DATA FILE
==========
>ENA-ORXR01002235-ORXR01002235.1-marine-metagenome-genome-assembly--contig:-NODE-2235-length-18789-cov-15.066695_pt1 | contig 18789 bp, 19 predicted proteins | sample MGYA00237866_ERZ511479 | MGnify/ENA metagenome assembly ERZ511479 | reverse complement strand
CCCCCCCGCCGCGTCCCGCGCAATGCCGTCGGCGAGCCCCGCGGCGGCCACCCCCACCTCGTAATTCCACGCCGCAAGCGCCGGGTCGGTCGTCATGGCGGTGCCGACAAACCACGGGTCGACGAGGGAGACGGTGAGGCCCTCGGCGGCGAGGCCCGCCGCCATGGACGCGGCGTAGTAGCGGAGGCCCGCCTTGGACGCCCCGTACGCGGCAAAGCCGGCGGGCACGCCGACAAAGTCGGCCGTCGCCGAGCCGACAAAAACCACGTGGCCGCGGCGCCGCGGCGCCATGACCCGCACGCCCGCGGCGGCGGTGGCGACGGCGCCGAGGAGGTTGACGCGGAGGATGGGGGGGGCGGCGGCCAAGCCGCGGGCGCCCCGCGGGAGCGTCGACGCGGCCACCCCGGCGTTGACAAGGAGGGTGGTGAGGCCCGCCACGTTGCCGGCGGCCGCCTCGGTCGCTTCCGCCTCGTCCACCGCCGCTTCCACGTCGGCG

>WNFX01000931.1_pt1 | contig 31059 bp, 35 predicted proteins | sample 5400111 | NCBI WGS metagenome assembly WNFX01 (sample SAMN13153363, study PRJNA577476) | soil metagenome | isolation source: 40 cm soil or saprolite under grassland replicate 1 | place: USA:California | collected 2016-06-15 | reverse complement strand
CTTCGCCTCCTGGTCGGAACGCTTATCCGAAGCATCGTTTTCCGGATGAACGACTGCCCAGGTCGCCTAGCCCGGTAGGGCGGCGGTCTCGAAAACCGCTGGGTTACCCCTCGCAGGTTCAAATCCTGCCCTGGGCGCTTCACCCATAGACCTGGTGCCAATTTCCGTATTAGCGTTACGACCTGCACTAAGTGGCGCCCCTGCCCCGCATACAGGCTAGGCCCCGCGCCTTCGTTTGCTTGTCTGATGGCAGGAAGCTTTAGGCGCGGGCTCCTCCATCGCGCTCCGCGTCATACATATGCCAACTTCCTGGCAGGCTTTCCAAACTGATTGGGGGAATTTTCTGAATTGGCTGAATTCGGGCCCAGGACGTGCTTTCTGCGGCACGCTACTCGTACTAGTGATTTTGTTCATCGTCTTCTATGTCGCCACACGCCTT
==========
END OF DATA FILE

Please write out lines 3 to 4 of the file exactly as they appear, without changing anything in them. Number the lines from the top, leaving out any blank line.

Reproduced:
>WNFX01000931.1_pt1 | contig 31059 bp, 35 predicted proteins | sample 5400111 | NCBI WGS metagenome assembly WNFX01 (sample SAMN13153363, study PRJNA577476) | soil metagenome | isolation source: 40 cm soil or saprolite under grassland replicate 1 | place: USA:California | collected 2016-06-15 | reverse complement strand
CTTCGCCTCCTGGTCGGAACGCTTATCCGAAGCATCGTTTTCCGGATGAACGACTGCCCAGGTCGCCTAGCCCGGTAGGGCGGCGGTCTCGAAAACCGCTGGGTTACCCCTCGCAGGTTCAAATCCTGCCCTGGGCGCTTCACCCATAGACCTGGTGCCAATTTCCGTATTAGCGTTACGACCTGCACTAAGTGGCGCCCCTGCCCCGCATACAGGCTAGGCCCCGCGCCTTCGTTTGCTTGTCTGATGGCAGGAAGCTTTAGGCGCGGGCTCCTCCATCGCGCTCCGCGTCATACATATGCCAACTTCCTGGCAGGCTTTCCAAACTGATTGGGGGAATTTTCTGAATTGGCTGAATTCGGGCCCAGGACGTGCTTTCTGCGGCACGCTACTCGTACTAGTGATTTTGTTCATCGTCTTCTATGTCGCCACACGCCTT